Etymology
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sop (n.)
Old English sopp- "bread soaked in some liquid," (in soppcuppe "cup into which sops are put"), from Proto-Germanic *supp-, related to Old English verb suppan (see sup (v.2)), probably reinforced by Old French soupe (see soup (n.)). Meaning "something given to appease" is from 1660s, a reference to the sops given by the Sibyl to Cerberus in the "Aeneid."
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sop (v.)
Old English soppian, from the source of sop (n.). Related: Sopped; sopping.
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sopping (adj.)
"very wet," 1877, from sop (v.) "to drench with moisture" (1680s), from sop (n.).
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soppy (adj.)

"very wet," 1823, from sop + -y (2). Meaning "sentimental" is attested by 1918. Related: Soppiness.

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milksop (n.)

term of contempt for an effeminate, spiritless man, "one who is devoid of manliness," late 14c.; attested as a (fictional) surname mid-13c.; also applied in Middle English to the infant Christ. Literal sense "piece of bread soaked in milk" attested late 15c.; see milk (n.) + sop (n.).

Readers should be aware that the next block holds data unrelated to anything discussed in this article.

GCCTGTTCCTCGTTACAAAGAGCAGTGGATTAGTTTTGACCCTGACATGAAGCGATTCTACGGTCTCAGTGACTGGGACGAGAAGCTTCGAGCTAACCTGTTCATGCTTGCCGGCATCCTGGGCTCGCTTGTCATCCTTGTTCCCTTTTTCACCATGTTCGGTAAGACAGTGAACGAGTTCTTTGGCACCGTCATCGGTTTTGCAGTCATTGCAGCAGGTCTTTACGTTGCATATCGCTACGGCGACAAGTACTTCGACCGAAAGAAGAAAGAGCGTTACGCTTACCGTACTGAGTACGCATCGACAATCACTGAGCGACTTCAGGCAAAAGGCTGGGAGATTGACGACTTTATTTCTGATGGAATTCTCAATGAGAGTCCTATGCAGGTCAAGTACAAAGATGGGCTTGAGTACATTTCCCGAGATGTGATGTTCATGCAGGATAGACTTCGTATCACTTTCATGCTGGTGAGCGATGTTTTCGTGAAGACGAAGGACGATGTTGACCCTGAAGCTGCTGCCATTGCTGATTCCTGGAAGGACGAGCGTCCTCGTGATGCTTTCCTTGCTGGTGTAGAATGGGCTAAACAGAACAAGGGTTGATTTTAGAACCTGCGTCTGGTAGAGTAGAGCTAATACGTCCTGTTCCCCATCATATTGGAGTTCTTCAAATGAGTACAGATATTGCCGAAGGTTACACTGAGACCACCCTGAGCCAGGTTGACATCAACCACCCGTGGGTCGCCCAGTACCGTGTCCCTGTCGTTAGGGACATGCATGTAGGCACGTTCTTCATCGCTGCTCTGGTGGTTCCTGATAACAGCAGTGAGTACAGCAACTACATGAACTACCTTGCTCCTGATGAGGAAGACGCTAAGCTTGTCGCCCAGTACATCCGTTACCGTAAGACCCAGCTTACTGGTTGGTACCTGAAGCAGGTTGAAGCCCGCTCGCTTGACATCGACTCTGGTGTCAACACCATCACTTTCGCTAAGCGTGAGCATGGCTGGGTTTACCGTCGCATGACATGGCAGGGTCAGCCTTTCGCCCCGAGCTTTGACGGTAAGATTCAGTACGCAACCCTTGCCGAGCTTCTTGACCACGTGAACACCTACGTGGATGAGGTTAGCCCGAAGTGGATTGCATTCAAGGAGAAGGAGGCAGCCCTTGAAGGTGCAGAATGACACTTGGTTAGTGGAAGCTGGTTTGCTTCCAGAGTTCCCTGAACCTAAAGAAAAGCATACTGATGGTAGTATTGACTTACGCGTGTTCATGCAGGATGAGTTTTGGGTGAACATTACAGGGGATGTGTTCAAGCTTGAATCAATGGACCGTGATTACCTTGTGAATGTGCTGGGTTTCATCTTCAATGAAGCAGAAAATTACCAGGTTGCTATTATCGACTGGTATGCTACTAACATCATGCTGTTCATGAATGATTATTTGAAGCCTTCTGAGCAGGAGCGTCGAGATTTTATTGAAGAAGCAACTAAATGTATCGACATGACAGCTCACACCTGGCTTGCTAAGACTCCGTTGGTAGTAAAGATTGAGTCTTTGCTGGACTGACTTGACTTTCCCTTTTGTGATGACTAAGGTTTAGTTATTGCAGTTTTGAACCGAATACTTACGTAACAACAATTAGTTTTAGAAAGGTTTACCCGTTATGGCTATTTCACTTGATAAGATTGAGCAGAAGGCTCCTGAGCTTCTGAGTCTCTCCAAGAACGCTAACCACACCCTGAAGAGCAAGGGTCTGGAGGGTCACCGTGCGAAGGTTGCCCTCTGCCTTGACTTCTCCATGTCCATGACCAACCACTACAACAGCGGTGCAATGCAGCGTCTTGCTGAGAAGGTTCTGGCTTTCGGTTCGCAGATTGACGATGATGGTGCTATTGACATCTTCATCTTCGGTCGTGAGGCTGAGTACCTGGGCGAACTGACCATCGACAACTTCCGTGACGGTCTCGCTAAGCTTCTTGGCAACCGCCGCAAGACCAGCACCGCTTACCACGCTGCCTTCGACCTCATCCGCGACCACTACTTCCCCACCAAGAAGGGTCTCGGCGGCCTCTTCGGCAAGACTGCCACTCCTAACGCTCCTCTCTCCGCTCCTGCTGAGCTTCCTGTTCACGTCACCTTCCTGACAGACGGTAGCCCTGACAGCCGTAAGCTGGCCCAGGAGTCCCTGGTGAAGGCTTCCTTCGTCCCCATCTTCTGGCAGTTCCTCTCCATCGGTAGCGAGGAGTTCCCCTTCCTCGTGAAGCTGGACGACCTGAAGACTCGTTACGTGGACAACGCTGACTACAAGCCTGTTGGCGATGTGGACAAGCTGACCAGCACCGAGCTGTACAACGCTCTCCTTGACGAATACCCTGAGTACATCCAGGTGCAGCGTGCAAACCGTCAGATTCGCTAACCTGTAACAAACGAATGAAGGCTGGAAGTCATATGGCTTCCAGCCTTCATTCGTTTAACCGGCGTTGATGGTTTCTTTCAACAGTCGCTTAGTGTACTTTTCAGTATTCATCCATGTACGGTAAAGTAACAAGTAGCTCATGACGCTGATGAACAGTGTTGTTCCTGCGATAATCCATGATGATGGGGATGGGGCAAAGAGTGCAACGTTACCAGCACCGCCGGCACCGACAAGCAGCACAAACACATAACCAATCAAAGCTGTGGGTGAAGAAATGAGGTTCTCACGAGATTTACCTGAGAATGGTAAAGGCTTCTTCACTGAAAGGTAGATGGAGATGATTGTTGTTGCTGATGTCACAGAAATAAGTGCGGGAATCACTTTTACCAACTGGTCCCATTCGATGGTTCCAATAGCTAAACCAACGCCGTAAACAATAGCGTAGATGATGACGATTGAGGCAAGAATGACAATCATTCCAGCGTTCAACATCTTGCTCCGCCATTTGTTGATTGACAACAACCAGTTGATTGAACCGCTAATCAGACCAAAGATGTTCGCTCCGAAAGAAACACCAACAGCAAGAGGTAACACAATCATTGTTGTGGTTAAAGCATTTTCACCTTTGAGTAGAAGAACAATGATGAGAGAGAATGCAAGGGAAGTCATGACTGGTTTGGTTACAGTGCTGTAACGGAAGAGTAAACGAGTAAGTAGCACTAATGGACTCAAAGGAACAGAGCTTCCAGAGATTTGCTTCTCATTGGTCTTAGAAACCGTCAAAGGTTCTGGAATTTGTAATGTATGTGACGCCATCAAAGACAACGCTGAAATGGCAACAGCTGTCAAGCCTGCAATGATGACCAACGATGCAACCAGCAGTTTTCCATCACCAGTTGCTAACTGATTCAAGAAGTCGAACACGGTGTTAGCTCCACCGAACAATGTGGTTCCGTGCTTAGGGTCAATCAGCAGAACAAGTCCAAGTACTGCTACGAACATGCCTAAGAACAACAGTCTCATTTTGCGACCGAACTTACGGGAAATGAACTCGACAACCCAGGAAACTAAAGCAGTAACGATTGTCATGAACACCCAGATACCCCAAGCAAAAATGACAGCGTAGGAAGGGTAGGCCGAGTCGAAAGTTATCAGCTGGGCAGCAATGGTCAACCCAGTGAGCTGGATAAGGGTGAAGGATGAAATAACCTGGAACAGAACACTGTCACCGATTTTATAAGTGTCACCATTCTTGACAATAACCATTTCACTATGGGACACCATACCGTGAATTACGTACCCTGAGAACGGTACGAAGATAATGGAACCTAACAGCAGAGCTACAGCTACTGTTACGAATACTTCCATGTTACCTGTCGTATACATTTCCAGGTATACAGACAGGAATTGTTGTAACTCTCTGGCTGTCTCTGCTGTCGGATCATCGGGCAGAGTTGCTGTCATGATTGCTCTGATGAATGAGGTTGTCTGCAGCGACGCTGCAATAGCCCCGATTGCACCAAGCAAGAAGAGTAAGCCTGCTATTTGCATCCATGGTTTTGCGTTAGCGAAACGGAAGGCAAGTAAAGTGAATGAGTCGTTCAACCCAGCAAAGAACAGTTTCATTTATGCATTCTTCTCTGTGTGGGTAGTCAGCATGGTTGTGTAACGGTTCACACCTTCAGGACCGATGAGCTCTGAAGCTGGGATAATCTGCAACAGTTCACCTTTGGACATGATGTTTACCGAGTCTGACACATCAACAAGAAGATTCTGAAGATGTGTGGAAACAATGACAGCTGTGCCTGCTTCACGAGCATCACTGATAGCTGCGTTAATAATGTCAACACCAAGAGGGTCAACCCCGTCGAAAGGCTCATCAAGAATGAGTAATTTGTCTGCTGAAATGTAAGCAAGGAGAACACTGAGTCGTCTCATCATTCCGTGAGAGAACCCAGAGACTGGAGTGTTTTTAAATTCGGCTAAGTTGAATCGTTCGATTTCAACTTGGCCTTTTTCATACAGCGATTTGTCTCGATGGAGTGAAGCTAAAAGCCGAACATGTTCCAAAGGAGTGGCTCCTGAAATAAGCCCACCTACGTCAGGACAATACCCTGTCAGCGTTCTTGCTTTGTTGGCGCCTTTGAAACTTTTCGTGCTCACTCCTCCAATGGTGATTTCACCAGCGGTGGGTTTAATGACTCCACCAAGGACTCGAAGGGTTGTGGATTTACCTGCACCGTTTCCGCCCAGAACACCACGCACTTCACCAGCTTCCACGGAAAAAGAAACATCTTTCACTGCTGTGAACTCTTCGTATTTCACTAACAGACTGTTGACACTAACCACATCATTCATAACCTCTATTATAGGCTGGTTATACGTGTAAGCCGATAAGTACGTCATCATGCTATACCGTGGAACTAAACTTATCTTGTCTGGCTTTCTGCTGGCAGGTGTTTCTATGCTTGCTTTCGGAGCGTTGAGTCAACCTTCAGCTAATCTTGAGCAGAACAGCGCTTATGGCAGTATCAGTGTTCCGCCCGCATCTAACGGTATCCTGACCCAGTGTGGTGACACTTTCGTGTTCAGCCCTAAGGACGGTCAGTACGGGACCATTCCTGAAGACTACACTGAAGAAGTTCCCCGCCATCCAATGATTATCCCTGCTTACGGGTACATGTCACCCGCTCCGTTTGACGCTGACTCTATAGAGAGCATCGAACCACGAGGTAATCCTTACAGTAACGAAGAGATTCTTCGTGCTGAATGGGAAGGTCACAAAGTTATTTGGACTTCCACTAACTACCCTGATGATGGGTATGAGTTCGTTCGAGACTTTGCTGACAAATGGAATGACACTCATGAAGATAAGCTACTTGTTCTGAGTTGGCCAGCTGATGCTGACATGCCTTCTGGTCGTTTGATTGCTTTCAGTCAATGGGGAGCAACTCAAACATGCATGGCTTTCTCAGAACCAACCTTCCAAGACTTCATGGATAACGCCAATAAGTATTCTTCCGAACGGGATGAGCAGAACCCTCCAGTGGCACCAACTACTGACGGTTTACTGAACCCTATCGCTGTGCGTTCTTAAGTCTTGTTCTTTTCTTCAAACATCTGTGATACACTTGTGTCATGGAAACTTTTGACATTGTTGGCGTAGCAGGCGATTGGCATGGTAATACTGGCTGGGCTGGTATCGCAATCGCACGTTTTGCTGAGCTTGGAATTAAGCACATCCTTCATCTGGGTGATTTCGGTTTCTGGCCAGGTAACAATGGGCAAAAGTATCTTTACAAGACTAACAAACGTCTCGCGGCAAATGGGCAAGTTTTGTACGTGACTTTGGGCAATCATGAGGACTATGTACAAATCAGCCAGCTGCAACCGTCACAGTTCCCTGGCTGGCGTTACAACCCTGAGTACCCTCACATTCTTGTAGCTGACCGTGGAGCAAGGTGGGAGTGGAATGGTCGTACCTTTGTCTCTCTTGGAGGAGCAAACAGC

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sup (v.1)
"eat the evening meal," c. 1300, from Old French super, soper "dine, sup, dip bread in soup or wine, sop up" (Modern French souper), which probably is from soupe "broth" (see soup), until recently still the traditional evening meal of French workers.
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soup (n.)
"liquid food," 1650s, from French soupe "soup, broth" (13c.), from Late Latin suppa "bread soaked in broth," from a Germanic source (compare Middle Dutch sop "sop, broth"), from Proto-Germanic *sup-, from PIE *sub-, from root *seue- (2) "to take liquid" (see sup (v.2)).

Primordial soup is from a concept first expressed 1929 by J.B.S. Haldane. Soup to nuts "everything" is from 1910. Soup-kitchen, "public establishment supported by voluntary contributions, for preparing and serving soup to the poor at no cost" is attested from 1839. In Ireland, souper meant "Protestant clergyman seeking to make proselytes by dispensing soup in charity" (1854).
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